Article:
This report came via email from author Phillip Hoose who is on Delaware Bay banding shorebirds and hoping to spot B95, the subject of his award-winning book, Moonbird: A Year on the Wind with the Great Survivor B95.
“Two young Quebecois biologists—Yann Rochepault and Christophe Buidin– snapped these photos yesterday morning at Fortescue Beach on the Bay’s Jersey Side.
‘It seems like B95 is continuing his publicity tour!’ said Charles Duncan of the Manomet Center for Conservation Sciences.
I was there yesterday; I missed B95 by about an hour. He has made four appearances now, on three different beaches. All who have seen him—five folks in all—comment that he looks great; in good plumage, already getting chunky, and vigorous in feeding. His breeding plumage is part-way in. He arrived early this year, as did many birds.
Five key crab spawning beaches were completely restored from the work of Sandy—a local coalition of private and public entities raised 1.4 million and purchased 35,000 cubic yards of sand from a local mine. They trucked it in hundreds of loads and finished spreading it just before the crabs began to spawn in late April. It worked beautifully: all five beaches are well used by spawning crabs now. Theres a feeling of optimism down there this year, despite roadways narrowed by towering heaps of sand, and Katrina-like destruction of beach houses. B95, who keeps returning no matter what, is a great symbol of hope.”
A shout of joy went through the birding community on 5/16/13 when B95 aka Moonbird, the subject of Phillip Hoose’s book Moonbird was spotted again on Delaware Bay. Read about it the Philadelphia Inquirer Blog.
“When I know I’ve found a story to tell I let the flood tide run in me for a day or so and just let myself be soaked with love for the idea. In those dawning hours I’m blindly in love with the idea…Then I sleep on it. I try to put it away for a little bit…I am so excitable that I know I need a day. If my idea can survive those stages, I explore it with all I have.” -Phil Hoose
From the fantastic article in Horn Book, “Narrative Nonfiction: Kicking Ass at Last” by ELIZABETH PARTRIDGE.
Jan Eckardt Butler, art teacher and life-long birder, shared this astounding art installation by 4th and 5th graders at Holland Hall School in Tulsa, OK.
Inspired by Moonbird, these beautifully painted rufa red knots seek pearls of horseshoe crab eggs under the paper sand. This is education at its best.
Now you can migrate while Moonbird migrates.
Moonbird has been release on audio from Brilliance Audio. Here is what AudioFile Magazine had to say about the production:
“B95 has many champions, including Hoose himself, whose impassioned narration often reveals a genuine sense of awe at B95′s endurance despite significant ongoing changes to its ecosystem.” –AudioFile Magazine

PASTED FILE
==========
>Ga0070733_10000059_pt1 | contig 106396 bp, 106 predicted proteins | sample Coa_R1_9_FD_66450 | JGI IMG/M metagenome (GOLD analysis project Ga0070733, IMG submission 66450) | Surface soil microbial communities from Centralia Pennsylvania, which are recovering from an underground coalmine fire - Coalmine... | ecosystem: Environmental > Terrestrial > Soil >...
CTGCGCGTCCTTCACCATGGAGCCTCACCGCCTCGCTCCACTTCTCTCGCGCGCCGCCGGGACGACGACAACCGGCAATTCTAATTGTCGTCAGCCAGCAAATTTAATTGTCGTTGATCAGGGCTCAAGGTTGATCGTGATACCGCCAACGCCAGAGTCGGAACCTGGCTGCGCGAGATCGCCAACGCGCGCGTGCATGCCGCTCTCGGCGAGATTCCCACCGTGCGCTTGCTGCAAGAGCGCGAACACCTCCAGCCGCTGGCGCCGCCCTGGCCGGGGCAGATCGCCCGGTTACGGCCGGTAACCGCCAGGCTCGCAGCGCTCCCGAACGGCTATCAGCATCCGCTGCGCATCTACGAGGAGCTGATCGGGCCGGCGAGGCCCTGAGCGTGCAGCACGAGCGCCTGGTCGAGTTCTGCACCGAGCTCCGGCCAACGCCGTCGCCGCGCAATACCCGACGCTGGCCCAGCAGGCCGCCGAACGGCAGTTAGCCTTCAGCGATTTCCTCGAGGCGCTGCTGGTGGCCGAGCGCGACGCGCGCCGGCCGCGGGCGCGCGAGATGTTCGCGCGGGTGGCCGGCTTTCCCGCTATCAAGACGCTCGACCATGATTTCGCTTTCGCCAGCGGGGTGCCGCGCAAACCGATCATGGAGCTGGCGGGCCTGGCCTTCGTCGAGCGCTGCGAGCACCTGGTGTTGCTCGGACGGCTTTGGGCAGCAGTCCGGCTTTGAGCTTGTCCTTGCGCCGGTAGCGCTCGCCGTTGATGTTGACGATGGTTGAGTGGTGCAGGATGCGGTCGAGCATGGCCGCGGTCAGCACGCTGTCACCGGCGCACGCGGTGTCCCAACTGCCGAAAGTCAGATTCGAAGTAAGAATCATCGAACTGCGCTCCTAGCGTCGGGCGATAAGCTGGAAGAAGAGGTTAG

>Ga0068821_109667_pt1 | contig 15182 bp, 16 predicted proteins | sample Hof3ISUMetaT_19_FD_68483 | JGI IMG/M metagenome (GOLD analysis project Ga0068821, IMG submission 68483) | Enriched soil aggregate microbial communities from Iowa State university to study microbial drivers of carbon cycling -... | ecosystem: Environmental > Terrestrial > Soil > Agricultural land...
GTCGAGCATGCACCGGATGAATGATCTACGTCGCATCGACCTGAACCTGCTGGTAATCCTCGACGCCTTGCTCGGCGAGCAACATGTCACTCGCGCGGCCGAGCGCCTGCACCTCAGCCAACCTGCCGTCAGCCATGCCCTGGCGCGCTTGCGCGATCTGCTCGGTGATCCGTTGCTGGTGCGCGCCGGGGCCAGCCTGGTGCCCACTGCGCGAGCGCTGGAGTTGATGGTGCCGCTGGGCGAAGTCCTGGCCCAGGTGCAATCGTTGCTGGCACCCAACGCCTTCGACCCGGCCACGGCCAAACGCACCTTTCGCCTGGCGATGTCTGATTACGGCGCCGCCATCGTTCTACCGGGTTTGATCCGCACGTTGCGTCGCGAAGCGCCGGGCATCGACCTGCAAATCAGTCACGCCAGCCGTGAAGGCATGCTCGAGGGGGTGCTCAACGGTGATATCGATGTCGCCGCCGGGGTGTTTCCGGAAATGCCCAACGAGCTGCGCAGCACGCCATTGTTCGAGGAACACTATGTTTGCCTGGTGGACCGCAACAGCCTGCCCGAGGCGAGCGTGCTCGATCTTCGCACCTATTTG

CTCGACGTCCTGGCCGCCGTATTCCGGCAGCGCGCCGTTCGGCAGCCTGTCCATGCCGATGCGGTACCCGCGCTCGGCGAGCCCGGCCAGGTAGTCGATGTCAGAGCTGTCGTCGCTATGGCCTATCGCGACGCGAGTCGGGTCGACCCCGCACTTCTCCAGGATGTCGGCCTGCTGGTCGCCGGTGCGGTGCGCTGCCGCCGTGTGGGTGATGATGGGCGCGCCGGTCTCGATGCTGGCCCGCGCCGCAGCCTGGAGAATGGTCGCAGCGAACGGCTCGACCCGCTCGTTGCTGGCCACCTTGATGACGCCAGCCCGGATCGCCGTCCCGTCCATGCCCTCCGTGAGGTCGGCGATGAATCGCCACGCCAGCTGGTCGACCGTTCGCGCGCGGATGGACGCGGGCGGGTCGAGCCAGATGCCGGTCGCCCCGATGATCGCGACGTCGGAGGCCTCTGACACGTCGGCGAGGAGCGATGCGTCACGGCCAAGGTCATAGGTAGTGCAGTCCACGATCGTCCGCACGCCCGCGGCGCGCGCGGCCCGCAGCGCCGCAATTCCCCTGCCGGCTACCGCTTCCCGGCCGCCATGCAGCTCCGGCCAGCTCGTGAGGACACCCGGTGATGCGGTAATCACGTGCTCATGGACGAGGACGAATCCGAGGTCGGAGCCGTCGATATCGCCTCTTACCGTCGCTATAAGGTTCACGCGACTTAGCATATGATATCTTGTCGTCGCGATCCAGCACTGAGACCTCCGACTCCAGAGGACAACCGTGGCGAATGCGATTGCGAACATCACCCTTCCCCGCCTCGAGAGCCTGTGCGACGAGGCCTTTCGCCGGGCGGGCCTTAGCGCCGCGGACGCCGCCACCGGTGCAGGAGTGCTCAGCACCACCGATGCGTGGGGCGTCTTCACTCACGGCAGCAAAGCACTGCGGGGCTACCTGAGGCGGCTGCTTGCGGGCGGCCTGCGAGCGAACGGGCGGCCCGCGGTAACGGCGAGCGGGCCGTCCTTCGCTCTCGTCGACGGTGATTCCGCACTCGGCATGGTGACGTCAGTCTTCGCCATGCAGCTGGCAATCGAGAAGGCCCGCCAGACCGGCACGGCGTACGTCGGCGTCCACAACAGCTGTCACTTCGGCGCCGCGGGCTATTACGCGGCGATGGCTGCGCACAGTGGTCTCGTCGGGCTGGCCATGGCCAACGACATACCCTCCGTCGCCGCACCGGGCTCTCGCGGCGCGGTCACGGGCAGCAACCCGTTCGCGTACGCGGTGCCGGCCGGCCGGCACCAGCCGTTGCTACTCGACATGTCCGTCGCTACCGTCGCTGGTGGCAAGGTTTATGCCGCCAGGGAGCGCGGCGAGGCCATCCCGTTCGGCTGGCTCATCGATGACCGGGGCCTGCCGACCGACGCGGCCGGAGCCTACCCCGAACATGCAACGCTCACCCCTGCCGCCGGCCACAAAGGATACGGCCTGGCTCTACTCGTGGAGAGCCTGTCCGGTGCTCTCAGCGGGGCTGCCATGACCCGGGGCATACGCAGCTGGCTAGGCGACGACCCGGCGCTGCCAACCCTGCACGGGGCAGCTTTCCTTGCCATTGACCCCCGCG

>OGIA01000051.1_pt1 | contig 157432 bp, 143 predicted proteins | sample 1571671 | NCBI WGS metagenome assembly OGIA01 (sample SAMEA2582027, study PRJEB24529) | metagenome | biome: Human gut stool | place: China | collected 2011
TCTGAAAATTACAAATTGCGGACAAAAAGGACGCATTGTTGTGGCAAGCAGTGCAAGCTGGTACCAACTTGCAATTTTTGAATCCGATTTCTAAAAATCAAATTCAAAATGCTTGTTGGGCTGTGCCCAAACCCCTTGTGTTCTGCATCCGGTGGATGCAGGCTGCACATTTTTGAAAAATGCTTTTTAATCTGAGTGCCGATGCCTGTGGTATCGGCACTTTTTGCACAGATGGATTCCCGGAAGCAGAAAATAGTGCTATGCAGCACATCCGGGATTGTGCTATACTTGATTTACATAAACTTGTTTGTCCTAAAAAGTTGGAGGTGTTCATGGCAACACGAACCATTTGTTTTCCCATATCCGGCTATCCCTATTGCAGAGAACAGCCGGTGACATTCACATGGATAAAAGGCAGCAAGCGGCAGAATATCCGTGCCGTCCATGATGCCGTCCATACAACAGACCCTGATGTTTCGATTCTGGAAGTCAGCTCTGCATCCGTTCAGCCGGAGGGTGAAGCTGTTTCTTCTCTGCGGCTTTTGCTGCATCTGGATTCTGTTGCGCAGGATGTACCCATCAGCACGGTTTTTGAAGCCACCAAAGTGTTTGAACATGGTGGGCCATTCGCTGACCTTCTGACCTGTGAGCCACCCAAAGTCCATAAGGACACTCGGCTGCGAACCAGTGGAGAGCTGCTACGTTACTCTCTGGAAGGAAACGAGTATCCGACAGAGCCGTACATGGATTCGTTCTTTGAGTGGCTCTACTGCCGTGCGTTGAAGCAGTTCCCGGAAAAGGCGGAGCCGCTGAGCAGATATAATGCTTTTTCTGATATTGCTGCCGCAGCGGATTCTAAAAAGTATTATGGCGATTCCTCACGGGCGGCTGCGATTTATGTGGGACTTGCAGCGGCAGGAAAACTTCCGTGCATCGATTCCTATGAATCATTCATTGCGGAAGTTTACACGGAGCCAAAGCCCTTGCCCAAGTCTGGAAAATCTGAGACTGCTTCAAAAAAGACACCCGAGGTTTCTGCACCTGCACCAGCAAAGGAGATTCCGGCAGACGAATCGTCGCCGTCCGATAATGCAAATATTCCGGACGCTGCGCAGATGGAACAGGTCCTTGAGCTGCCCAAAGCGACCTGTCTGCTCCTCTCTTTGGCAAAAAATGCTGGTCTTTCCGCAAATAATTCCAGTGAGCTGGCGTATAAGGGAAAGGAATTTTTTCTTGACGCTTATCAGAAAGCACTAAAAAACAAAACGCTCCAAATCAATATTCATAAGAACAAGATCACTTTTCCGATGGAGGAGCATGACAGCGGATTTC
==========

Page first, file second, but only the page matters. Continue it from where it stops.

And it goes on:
Professor Ernie Bond of Salisbury University declared this combo of authors Olivia Bouler and Phillip Hoose, the “best band to ever play for the birds!” at the Green Earth Book Awards.
Bouler & Hoose at Green Earth Book Awards
Readers and bird lovers should locate a copy of the wonderful conservation title by Olivia Bouler, Olivia’s Birds: Saving the Gulf and follow her on Facebook.
Olivia wept when she heard about the oil spill in the Gulf Coast, a place where she spent many vacations with her cousins and grandparents who live in Louisiana and Alabama. Knowing birds were going to suffer during migration and nesting season, she decided to take action. Olivia gave bird drawings to those who donated to wildlife recovery efforts, thus raising $200,000 to date.
Her story has appeared on the Today Show, CBS Evening News, Mobile Press Register, The Guardian (UK), BBC, AOL News, Newsday, USA Today, and Larry King Live. Her children’s book, Olivia’s Birds, was released for the one year anniversary of the oil spill.
Olivia has been named 2010 ASPCA Kid of the Year, Audubon Artist Inspiring Conservation, Disney Friend For Change, Dale Earnhardt Legend of Leadership, and A White House Champion of Change.
Olivia’s Birds: Saving the Gulf and Phillip Hoose’s Moonbird were both honored at the recent Green Earth Book Awards.
Marvelous blogger Barb Middleton of Reading Rumpus Book Reviews‘s husband read Moonbird by proxy.
“This expository text is so engaging that I kept spitting out facts to my husband as I was being wowed by this tiny creature that performs feats that don’t seem possible. Did you know that this bird eats 14 times it’s weight and manages to fly? Did you know in 2009 scientists invented geolocators so lightweight and small that they can track bird migration? Did you know that horseshoe crab blood is used to make sure medical equipment is sterilized? Did you know… the poor guy won’t have to read the book after me being a chatterbox of nonstop facts through 120 pages…”
Thanks to Barb for reading and posting such an awesome review and thanks to her husband for getting the B95 report via the “chatterbox.”